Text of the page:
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GOOD SKIN Blog

What to Do If Your Face Mask Is Causing Your Skin to Freak Out

Healthcare workers on the frontline, mothers juggling careers, childcare, and homeschool, essential workers providing their communities with countless necessities… We all, in some way, have been impacted by the current state of our world amid this global pandemic. While wearing a face mask is the least we can do to protect ourselves and others from contracting and spreading this virus, we can all acknowledge that consistently donning one (some, due to their essential careers, more frequently than others, to which we say: thank you) hasn’t been the easiest adjustment, including for our skin.

In fact, we’ve had community members reach out seeking advice on how to deal with mask-triggered breakouts (hi, maskne!), irritation, and more. Read on for expert-backed advice on how to deal with some of the most common skin issues that have come up as a result of our face masks and again, thank you for wearing yours.

Breakouts

It’s very common to be noticing an uptick in acne around your chin, cheeks, and nose right now. So common, it's garnered its own nickname: Maskne. Because wearing a mask increases the temperature and humidity around your face, it’s easy for sweat and moisture to get trapped and clog your pores, leading to breakouts. While you may not be able to prevent this from happening, thoroughly cleaning your mask after every use will prevent the spread of bacteria that can worsen acne. Dr. Nancy Samolitis, MD board-certified dermatologist and co-founder of Facile Dermatology, says that cloth masks “should be washed in hot water after each use, but this won't prevent the occlusive effect that clogs pores and causes inflammation. Cleaning the skin with a gentle cleanser or micellar water immediately after removing the mask is another good idea”. We suggest keeping Baby Cheeks All-in-One Cleansing Milk in your bag or car so you can quickly and easily cleanse away dirt, bacteria, and sweat immediately after removing your mask, even if you don’t have access to a sink.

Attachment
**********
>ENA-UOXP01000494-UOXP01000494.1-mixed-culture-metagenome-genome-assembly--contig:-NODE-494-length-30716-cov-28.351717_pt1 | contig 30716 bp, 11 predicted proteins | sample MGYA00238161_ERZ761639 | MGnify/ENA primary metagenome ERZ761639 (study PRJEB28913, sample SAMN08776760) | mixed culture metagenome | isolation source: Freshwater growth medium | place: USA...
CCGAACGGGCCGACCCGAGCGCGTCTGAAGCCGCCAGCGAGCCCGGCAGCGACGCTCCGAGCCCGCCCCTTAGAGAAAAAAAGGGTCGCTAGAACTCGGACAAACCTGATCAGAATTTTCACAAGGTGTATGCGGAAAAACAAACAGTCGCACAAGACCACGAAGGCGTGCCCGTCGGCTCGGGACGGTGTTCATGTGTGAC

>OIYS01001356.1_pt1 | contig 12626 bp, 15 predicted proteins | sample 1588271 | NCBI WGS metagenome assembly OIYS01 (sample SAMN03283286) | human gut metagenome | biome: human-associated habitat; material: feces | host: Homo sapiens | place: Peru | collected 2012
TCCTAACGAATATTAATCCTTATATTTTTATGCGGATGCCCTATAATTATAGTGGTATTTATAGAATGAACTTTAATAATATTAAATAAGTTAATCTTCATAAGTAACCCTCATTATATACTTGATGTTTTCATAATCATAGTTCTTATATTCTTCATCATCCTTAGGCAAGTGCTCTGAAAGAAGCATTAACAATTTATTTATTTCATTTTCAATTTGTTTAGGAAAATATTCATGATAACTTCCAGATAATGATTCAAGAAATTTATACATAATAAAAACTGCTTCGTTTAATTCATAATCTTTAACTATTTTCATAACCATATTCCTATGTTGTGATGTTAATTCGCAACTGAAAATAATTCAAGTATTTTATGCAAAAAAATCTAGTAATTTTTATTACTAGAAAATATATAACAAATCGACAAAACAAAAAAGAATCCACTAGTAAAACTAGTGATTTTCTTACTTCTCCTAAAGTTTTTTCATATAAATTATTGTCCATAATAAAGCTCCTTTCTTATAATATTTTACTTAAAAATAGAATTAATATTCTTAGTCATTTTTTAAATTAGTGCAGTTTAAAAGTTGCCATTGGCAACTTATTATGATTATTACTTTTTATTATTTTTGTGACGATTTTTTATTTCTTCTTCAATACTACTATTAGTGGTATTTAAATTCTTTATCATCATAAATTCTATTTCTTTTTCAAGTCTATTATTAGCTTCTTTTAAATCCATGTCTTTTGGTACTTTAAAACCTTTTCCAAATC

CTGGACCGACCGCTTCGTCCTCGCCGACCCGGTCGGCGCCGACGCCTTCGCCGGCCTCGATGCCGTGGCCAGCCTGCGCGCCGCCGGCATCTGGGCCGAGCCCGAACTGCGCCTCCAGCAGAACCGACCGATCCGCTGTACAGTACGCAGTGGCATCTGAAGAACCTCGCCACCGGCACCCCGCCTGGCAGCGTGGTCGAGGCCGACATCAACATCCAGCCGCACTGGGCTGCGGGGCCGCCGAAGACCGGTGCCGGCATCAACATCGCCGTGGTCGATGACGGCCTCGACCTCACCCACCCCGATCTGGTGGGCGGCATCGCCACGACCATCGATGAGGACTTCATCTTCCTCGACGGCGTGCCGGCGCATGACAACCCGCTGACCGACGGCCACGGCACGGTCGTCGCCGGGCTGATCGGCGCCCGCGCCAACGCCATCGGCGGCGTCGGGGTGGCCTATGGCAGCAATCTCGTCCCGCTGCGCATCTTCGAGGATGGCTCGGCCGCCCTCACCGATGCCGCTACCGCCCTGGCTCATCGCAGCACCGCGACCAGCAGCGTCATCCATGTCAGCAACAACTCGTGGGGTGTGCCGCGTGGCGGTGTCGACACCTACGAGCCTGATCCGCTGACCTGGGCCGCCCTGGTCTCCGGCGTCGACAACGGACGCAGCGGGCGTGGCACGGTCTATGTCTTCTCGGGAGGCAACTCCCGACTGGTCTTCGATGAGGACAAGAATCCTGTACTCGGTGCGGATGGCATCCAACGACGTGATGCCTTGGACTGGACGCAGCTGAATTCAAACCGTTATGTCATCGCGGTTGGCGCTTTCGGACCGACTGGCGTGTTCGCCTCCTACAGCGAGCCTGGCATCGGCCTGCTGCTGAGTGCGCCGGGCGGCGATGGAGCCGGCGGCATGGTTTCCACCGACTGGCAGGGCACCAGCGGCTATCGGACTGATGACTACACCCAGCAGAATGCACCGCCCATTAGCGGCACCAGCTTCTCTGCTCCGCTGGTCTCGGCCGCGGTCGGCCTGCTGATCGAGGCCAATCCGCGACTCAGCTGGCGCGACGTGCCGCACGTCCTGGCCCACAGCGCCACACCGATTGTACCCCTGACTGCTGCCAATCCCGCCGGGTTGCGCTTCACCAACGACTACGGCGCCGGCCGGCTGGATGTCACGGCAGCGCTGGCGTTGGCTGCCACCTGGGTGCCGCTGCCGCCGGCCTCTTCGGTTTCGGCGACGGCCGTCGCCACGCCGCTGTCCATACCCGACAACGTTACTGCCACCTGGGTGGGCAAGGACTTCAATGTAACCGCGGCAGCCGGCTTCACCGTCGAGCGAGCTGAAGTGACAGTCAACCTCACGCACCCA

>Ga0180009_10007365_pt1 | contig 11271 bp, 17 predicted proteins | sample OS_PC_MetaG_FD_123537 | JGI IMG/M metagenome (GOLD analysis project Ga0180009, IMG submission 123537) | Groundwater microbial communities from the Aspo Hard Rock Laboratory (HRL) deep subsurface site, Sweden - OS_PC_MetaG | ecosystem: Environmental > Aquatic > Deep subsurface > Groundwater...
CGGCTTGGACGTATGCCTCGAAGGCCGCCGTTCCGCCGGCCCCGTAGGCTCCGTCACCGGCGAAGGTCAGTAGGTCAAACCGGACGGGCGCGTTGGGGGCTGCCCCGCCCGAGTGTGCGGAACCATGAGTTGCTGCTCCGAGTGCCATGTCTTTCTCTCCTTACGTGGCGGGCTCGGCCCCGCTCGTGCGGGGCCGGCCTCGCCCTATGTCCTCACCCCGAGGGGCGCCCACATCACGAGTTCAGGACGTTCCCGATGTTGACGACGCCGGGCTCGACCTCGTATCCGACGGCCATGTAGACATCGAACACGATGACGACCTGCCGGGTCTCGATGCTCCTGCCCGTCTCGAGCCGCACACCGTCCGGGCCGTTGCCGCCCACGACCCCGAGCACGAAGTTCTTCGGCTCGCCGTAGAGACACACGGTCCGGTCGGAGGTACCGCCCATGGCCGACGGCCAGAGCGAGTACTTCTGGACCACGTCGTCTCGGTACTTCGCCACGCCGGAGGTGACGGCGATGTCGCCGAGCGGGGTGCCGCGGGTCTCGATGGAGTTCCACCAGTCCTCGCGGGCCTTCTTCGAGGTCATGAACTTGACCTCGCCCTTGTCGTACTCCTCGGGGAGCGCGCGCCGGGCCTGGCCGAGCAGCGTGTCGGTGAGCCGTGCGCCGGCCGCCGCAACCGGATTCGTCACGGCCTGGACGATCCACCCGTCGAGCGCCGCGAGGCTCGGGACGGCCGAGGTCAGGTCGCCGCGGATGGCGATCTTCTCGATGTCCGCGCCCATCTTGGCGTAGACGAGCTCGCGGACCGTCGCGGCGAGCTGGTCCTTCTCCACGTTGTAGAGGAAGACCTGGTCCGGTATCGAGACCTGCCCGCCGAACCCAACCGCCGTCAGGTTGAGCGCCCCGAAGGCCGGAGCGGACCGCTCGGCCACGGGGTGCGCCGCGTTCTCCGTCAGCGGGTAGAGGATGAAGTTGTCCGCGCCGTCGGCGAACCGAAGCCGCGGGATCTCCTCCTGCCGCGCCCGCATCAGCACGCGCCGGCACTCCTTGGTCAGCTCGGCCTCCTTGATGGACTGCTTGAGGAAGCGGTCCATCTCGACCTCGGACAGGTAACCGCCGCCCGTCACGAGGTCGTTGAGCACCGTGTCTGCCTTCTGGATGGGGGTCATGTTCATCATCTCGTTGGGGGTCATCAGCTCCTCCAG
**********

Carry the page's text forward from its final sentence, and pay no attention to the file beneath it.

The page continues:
Still, mask-triggered pimples and blackheads may decide to rear their heads anyway. Use a spot treatment with sulfur, like Game Over Acne Drying Treatment, to target specific unwanted visitors, and layer in a pore-clearing mask (we recommend Find Clarity, which uses charcoal and two types of clay to draw out impurities) 1-3 times a week.


Indentations and Bruising

For the nurses, doctors, and other essential workers that are wearing PPE for hours at a time, the aftermath of wearing a mask may be a bit more serious. Unfortunately, deep indentations and bruising can occur as a result of a mask having to be tightly secured to the face. “Protective barrier creams like zinc oxide paste and Aquaphor can be used to protect the skin from friction”, Samolitis advises. Icing the area after mask removal or keeping your skincare cool in the fridge may provide some additional relief as well. 

Inflammation and Discoloration

Because face masks have the power to throw your skin’s protective barrier off-balance, dryness, irritation, and inflammatory conditions like rosacea, perioral dermatitis, and seborrheic dermatitis may occur more frequently. Besides paying a visit to your dermatologist, finding ways to restore your skin’s barrier can be beneficial. This includes moisturizing properly (Dew Point is a good option that won’t weigh down skin), wearing sunscreen daily, and getting a good night’s sleep.

If you notice post-inflammatory hyperpigmentation and discoloration as a result of your mask, treat them the way you would treat other acne scars and dark spots. Exfoliate on a regular basis and use AHAs (found in our Weekend Glow Daily Brightening Solution) to even out skin tone.